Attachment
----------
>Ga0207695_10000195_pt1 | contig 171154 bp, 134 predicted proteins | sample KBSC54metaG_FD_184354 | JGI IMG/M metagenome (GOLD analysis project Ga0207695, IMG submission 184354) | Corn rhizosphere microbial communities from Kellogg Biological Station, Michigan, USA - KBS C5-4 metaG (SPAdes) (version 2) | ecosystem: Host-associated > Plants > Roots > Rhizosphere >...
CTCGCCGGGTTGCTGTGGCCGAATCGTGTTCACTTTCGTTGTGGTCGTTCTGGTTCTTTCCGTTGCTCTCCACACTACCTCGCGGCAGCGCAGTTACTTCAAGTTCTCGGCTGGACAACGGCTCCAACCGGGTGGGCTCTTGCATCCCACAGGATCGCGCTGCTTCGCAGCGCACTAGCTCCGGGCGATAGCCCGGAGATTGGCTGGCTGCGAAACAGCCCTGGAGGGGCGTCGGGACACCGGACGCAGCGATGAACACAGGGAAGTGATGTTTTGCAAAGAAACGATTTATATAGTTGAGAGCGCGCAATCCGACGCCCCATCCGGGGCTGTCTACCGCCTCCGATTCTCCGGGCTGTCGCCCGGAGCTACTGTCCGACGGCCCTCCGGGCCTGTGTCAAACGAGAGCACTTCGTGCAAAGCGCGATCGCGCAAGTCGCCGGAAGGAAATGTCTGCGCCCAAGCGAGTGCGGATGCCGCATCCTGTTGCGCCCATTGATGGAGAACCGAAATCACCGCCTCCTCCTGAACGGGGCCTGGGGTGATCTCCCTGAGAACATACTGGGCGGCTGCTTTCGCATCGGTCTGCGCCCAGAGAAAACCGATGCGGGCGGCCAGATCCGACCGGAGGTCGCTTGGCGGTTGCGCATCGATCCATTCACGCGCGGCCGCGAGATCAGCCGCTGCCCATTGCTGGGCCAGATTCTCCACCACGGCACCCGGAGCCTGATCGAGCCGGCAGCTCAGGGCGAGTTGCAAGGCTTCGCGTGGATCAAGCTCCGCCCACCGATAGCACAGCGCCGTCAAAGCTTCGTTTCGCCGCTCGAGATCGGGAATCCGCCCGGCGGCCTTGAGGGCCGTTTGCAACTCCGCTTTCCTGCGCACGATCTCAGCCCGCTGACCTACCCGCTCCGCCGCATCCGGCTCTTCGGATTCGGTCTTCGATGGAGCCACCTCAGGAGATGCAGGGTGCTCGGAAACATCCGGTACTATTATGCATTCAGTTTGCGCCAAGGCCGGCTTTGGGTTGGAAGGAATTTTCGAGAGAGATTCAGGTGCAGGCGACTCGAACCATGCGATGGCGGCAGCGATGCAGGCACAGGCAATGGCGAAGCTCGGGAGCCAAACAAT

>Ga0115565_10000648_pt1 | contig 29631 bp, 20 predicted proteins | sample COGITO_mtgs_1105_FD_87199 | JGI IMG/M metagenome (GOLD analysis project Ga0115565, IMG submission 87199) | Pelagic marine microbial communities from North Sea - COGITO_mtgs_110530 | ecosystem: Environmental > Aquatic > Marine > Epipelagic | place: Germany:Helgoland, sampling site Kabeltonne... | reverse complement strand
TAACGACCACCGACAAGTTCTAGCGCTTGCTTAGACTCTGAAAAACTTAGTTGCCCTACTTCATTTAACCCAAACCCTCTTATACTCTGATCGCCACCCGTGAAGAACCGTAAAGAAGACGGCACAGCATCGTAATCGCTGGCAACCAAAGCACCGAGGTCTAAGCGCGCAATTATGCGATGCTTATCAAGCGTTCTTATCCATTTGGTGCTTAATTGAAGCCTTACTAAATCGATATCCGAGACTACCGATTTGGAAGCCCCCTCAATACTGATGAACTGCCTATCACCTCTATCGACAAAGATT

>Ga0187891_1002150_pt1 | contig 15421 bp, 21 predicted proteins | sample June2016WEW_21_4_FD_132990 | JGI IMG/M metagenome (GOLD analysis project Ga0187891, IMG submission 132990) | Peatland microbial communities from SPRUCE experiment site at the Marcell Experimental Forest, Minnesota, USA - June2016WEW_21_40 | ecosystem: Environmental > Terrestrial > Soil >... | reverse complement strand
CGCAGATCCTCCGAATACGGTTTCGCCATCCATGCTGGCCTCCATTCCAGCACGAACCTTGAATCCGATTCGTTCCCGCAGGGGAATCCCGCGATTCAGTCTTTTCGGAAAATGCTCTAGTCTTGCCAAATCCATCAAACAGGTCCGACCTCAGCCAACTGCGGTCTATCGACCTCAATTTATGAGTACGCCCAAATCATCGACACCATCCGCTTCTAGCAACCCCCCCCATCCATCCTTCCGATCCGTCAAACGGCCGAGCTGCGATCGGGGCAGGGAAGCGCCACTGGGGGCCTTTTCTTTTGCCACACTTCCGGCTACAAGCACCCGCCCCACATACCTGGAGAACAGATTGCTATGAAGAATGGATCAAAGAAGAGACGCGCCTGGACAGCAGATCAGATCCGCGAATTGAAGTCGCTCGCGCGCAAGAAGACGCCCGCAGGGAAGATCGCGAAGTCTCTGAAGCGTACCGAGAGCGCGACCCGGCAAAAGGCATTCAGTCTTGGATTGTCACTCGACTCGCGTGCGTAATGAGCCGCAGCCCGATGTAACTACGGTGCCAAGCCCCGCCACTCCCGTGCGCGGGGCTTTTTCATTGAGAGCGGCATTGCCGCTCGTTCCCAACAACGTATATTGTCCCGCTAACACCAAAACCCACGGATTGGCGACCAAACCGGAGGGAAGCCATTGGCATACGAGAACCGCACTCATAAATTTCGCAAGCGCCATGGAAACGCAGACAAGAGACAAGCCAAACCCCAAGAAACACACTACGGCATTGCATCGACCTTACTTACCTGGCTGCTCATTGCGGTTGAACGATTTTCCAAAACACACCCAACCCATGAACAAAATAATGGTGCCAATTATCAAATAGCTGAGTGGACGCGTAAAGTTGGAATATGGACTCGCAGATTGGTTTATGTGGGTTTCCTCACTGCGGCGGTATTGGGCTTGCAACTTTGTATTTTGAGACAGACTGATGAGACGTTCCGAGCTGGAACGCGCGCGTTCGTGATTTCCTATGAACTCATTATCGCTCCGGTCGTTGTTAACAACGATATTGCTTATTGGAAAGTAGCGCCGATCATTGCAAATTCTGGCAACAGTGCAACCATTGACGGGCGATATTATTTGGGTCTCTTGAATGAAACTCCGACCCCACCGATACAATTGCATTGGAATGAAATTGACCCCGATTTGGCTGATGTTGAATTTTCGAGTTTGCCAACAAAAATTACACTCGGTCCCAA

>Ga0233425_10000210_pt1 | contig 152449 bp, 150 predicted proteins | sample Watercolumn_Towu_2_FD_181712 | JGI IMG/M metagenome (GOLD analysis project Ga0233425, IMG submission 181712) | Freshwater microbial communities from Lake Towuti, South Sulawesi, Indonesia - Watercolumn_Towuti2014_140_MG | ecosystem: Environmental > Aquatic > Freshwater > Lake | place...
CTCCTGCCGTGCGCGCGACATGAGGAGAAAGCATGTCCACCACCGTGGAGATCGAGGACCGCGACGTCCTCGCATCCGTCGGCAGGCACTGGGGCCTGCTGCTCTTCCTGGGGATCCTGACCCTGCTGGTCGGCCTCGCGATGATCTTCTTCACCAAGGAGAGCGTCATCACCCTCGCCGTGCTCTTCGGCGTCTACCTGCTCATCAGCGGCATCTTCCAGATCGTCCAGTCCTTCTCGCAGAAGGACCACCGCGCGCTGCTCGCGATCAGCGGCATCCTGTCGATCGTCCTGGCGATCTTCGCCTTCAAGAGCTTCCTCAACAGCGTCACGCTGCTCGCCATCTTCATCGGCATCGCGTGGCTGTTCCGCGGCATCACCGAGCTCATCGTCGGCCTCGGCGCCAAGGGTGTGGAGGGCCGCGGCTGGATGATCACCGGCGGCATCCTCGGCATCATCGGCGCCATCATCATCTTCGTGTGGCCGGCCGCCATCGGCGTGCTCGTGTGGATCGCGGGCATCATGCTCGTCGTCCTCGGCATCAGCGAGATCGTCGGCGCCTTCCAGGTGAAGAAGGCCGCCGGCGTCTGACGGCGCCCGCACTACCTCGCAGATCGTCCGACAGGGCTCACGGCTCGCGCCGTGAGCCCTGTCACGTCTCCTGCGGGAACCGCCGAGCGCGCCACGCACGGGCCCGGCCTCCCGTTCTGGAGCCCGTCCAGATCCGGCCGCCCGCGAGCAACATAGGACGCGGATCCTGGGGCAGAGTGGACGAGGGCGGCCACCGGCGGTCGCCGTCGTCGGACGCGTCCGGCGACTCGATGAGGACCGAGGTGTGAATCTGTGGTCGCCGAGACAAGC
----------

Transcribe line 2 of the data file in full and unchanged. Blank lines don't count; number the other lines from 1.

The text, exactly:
CTCGCCGGGTTGCTGTGGCCGAATCGTGTTCACTTTCGTTGTGGTCGTTCTGGTTCTTTCCGTTGCTCTCCACACTACCTCGCGGCAGCGCAGTTACTTCAAGTTCTCGGCTGGACAACGGCTCCAACCGGGTGGGCTCTTGCATCCCACAGGATCGCGCTGCTTCGCAGCGCACTAGCTCCGGGCGATAGCCCGGAGATTGGCTGGCTGCGAAACAGCCCTGGAGGGGCGTCGGGACACCGGACGCAGCGATGAACACAGGGAAGTGATGTTTTGCAAAGAAACGATTTATATAGTTGAGAGCGCGCAATCCGACGCCCCATCCGGGGCTGTCTACCGCCTCCGATTCTCCGGGCTGTCGCCCGGAGCTACTGTCCGACGGCCCTCCGGGCCTGTGTCAAACGAGAGCACTTCGTGCAAAGCGCGATCGCGCAAGTCGCCGGAAGGAAATGTCTGCGCCCAAGCGAGTGCGGATGCCGCATCCTGTTGCGCCCATTGATGGAGAACCGAAATCACCGCCTCCTCCTGAACGGGGCCTGGGGTGATCTCCCTGAGAACATACTGGGCGGCTGCTTTCGCATCGGTCTGCGCCCAGAGAAAACCGATGCGGGCGGCCAGATCCGACCGGAGGTCGCTTGGCGGTTGCGCATCGATCCATTCACGCGCGGCCGCGAGATCAGCCGCTGCCCATTGCTGGGCCAGATTCTCCACCACGGCACCCGGAGCCTGATCGAGCCGGCAGCTCAGGGCGAGTTGCAAGGCTTCGCGTGGATCAAGCTCCGCCCACCGATAGCACAGCGCCGTCAAAGCTTCGTTTCGCCGCTCGAGATCGGGAATCCGCCCGGCGGCCTTGAGGGCCGTTTGCAACTCCGCTTTCCTGCGCACGATCTCAGCCCGCTGACCTACCCGCTCCGCCGCATCCGGCTCTTCGGATTCGGTCTTCGATGGAGCCACCTCAGGAGATGCAGGGTGCTCGGAAACATCCGGTACTATTATGCATTCAGTTTGCGCCAAGGCCGGCTTTGGGTTGGAAGGAATTTTCGAGAGAGATTCAGGTGCAGGCGACTCGAACCATGCGATGGCGGCAGCGATGCAGGCACAGGCAATGGCGAAGCTCGGGAGCCAAACAAT